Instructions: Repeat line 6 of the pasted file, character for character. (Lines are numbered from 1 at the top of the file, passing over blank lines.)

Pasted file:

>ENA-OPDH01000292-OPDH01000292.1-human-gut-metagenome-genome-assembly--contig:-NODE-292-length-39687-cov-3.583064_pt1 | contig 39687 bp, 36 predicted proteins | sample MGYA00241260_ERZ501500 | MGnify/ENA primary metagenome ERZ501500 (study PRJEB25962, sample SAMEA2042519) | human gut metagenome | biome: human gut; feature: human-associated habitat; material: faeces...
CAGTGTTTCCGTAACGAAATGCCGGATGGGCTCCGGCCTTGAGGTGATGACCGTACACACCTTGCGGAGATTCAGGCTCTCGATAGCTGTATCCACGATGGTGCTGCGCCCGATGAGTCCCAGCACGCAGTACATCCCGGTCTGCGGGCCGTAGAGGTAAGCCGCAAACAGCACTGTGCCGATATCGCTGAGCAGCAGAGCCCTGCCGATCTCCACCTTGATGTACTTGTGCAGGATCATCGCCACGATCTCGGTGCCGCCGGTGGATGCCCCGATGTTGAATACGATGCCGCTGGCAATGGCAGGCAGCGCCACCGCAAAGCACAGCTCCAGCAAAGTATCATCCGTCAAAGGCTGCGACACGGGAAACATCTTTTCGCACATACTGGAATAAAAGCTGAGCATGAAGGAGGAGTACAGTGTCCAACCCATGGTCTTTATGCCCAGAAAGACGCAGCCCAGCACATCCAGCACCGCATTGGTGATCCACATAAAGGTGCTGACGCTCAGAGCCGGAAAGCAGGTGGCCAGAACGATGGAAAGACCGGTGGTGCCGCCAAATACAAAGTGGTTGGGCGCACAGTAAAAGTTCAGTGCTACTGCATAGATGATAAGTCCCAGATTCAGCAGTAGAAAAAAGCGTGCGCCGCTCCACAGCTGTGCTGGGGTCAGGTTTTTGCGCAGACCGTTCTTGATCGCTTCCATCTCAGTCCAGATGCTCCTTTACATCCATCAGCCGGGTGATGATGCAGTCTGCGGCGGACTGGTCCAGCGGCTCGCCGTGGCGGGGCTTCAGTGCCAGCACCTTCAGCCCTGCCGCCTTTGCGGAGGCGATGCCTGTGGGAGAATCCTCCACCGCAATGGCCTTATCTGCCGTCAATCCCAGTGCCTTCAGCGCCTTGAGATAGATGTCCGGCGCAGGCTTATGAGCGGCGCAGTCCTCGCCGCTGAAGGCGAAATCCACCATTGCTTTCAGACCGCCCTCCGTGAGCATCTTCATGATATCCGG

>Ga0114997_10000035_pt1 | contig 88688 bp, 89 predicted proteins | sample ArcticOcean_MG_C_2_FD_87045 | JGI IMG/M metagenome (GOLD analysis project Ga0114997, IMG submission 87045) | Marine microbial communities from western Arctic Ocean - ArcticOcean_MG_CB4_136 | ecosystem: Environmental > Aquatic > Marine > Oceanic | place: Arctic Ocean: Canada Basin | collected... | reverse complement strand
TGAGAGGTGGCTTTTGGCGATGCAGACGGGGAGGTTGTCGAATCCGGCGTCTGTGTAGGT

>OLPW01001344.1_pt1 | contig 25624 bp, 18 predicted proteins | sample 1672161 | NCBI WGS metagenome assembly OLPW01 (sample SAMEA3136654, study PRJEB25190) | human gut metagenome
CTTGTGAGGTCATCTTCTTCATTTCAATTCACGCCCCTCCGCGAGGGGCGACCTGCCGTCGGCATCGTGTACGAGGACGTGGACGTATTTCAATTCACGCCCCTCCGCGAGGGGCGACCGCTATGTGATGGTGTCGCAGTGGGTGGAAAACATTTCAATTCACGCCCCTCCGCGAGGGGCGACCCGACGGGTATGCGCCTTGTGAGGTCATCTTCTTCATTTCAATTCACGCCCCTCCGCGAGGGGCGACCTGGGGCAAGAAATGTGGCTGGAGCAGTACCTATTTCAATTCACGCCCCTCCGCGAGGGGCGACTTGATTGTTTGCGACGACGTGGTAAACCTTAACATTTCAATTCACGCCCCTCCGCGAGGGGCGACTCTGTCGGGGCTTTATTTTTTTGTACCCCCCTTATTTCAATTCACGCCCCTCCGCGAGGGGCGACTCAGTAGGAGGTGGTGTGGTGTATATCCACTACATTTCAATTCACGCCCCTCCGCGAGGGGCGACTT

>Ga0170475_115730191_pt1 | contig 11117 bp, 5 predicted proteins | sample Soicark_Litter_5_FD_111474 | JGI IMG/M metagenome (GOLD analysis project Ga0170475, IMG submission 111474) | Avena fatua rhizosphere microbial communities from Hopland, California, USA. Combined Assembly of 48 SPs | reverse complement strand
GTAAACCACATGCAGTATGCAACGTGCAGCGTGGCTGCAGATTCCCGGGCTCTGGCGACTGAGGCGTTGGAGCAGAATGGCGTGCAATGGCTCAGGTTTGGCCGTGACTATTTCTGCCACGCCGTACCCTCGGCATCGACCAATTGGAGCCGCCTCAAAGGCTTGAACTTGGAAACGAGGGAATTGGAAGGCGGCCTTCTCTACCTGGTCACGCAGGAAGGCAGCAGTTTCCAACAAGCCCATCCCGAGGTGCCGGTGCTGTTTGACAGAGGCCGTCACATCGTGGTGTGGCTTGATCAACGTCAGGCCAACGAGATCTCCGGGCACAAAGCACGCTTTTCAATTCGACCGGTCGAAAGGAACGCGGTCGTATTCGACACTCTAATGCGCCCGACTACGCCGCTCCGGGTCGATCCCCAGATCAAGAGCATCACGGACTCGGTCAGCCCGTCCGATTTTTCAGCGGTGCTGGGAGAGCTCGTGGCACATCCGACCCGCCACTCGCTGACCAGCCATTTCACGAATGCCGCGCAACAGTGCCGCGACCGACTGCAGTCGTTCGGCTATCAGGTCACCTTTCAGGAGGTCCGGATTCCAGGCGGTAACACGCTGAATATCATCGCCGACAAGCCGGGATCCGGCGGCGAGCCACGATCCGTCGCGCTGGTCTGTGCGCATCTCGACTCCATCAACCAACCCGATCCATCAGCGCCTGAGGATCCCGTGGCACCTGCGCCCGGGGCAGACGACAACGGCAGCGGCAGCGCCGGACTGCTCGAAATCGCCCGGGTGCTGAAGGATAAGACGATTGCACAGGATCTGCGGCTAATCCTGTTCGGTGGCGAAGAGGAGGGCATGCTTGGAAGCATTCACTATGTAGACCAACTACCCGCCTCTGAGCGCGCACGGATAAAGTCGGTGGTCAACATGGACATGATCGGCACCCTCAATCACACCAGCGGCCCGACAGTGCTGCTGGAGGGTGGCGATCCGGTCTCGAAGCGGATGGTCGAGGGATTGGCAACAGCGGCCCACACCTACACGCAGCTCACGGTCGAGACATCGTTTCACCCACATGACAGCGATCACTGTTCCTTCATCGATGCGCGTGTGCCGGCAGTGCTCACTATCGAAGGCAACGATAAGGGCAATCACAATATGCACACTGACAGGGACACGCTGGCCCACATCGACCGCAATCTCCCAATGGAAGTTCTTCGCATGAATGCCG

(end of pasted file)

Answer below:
CTTGTGAGGTCATCTTCTTCATTTCAATTCACGCCCCTCCGCGAGGGGCGACCTGCCGTCGGCATCGTGTACGAGGACGTGGACGTATTTCAATTCACGCCCCTCCGCGAGGGGCGACCGCTATGTGATGGTGTCGCAGTGGGTGGAAAACATTTCAATTCACGCCCCTCCGCGAGGGGCGACCCGACGGGTATGCGCCTTGTGAGGTCATCTTCTTCATTTCAATTCACGCCCCTCCGCGAGGGGCGACCTGGGGCAAGAAATGTGGCTGGAGCAGTACCTATTTCAATTCACGCCCCTCCGCGAGGGGCGACTTGATTGTTTGCGACGACGTGGTAAACCTTAACATTTCAATTCACGCCCCTCCGCGAGGGGCGACTCTGTCGGGGCTTTATTTTTTTGTACCCCCCTTATTTCAATTCACGCCCCTCCGCGAGGGGCGACTCAGTAGGAGGTGGTGTGGTGTATATCCACTACATTTCAATTCACGCCCCTCCGCGAGGGGCGACTT